A Guide to Kitchen Flooring Materials
Choosing the right flooring can make a huge difference to the feel of your kitchen. In this guide, we explore four popular kitchen flooring materials and focus on their advantages and disadvantages.
Unsurprisingly, stone is a popular flooring choice. There are countless materials to choose from including limestone, travertine, granite, marble and slate, each with very different characteristics. Even between the same stone type, the natural beauty means that unique variations in tone and patterns make no two the same.
How to use Stone Flooring
Here we can see that the pale floor complements the neutral shades of the cabinets and worktop. The natural shade can also be seen in the curtains, blinds and wall. The soft colour palette used in this kitchen creates a light and airy space.
Advantages – Stone is dramatic, timeless, sophisticated, durable and easy to maintain. It is also a good conductor of heat so works particularly well with underfloor heating.
Disadvantages – As a hard material, stone is not very forgiving if crockery is dropped. It is also one of the more expensive kitchen flooring materials and is cold if not installed with underfloor heating.
Nothing compares to the beauty of real wood. Much like stone, it is available in a huge range of colours and textures, and so can be incorporated into a variety of designs from contemporary to traditional. It works particularly well with solid wood kitchens. You also have the option to use reclaimed timber, which can at a rustic effect.
How to use Solid Wood Flooring
In this example we see that a similar wood has been used for both the worktop and the kitchen floor. It is dark to match the walls but has been separated by the pure white cabinets and skirting boards.
Advantages – Wood is warmer and softer than stone, it is also renewable, recyclable and durable. With a little maintenance it can be made to look like new. The variety of timbers make it easy to match it to the style of your kitchen.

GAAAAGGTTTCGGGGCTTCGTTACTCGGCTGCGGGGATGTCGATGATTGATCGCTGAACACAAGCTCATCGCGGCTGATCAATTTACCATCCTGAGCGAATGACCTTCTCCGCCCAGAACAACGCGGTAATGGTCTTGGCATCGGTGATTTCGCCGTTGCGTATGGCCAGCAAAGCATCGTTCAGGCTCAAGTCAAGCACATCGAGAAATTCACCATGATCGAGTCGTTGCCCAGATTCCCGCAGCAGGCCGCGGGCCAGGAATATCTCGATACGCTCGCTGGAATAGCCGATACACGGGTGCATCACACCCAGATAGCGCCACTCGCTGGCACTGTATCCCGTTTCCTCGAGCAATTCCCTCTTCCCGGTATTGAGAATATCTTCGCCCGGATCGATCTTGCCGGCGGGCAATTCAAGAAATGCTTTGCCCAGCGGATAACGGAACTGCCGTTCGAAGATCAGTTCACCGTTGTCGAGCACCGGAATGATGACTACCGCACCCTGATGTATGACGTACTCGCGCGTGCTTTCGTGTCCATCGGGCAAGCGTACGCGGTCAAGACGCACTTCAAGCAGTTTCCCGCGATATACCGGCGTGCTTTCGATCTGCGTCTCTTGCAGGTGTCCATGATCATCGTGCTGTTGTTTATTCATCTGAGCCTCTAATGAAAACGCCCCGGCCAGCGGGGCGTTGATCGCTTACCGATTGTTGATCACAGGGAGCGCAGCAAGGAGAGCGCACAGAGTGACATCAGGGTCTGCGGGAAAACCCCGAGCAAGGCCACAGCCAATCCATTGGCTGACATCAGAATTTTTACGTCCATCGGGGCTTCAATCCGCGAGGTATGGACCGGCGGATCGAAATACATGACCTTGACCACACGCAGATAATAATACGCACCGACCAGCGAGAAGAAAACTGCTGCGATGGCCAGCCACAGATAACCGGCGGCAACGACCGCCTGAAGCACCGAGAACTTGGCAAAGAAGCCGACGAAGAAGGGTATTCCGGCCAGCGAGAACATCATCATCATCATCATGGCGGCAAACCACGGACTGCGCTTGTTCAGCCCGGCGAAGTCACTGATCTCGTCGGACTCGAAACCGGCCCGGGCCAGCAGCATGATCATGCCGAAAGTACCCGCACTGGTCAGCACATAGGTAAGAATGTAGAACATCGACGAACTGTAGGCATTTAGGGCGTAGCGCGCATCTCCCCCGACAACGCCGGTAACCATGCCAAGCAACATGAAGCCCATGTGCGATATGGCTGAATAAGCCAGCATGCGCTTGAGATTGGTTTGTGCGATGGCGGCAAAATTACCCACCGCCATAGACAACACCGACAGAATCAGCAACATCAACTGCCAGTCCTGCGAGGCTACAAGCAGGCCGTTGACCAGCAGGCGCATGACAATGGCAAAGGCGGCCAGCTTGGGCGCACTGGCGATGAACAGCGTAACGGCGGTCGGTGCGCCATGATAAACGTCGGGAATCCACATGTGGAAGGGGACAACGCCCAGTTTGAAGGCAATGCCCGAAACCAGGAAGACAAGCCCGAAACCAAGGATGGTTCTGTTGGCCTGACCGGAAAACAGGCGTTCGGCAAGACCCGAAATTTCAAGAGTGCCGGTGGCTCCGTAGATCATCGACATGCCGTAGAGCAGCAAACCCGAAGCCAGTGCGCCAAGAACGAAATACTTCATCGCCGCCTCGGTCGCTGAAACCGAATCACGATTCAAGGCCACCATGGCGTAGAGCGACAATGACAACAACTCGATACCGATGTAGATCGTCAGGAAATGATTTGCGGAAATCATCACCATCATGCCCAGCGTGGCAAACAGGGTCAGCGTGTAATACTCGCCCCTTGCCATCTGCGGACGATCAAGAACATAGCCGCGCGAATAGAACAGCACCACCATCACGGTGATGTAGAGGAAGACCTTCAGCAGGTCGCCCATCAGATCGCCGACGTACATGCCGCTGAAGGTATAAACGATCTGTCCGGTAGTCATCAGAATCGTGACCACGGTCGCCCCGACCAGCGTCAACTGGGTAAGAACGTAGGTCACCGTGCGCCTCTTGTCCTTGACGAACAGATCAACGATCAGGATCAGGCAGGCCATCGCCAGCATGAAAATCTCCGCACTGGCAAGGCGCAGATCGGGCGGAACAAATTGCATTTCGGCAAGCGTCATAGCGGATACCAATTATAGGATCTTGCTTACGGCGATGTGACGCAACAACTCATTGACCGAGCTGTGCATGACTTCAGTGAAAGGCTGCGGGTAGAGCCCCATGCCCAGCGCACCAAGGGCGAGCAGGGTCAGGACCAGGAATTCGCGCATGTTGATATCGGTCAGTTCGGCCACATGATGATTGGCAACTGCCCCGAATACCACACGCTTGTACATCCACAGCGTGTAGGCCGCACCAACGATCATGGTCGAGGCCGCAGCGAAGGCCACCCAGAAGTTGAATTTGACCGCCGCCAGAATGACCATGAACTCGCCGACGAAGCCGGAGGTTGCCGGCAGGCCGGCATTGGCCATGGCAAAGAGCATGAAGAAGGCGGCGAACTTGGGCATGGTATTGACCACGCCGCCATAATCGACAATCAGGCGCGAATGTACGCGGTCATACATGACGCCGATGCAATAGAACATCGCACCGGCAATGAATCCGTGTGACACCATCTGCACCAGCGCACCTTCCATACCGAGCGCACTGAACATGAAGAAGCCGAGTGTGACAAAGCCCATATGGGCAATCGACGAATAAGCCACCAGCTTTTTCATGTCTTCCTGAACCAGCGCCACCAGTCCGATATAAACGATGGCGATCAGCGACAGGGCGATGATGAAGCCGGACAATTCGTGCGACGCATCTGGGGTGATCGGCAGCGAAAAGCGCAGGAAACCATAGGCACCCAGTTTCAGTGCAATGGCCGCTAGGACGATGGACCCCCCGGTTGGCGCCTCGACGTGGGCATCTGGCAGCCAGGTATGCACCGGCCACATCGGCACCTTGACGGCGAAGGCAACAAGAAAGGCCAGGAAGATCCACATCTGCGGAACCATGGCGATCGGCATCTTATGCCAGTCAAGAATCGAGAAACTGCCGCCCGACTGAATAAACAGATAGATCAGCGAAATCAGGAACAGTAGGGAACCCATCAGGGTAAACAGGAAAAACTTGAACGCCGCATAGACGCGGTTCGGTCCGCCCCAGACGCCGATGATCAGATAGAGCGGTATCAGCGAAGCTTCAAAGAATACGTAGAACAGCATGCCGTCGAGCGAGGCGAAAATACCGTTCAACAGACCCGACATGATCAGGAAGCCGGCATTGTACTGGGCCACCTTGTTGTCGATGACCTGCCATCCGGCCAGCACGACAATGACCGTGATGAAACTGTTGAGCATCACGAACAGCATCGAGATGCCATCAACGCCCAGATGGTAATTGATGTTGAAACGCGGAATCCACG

Disadvantages – Unless you use rugs, wooden floors can be noisy. Installation is expensive because they require a sub-floor and underfloor heating cannot be used because the changing conditions will cause the timber to warp.
Constructed from natural materials such as linseed oil, cork dust and wood dust, linoleum is an environmentally friendly option. There are also countless colours and patterns to choose from and it is available in sheets or tiles.
How to use Linoleum Flooring
This galley kitchen is predominantly white however the cabinets and linoleum flooring are a rich blue colour which creates a striking contrast.
Advantages – Linoleum is warm and is forgiving if plates or crookery are dropped. It is easy to clean, suitable for underfloor heating, and cheaper than natural materials such as stone or timber.
Disadvantages – The sheet variety is tricky to lay. It can be damaged by impacts and wears poorly over time.
Laminate flooring is available in a range of different decors from wood to stone. Most are covered in an invisible protective layer to protect them from scratches, but some have a thin veneer of wood for a more realistic effect.
How to use Laminate Flooring
If your budget cannot stretch to solid wood, laminate flooring is a great alternative. Here it has been paired with a solid wood worktop and grey cabinet frontals to create a warm and welcoming kitchen.
Advantages – Many laminate floorboards are realistic and feature textured patterns. They also tend to be affordable and are easy to clean and install.
Disadvantages – An underlayer is essential for installation and although this is often attached to the laminate board, it is not always the case. It is also unrepairable if scratched and underfloor heating can only be used with select types.
Although we have only covered four kitchen flooring materials, these are the most popular choices. Apart from material choice, what else would you consider when buying a kitchen flooring?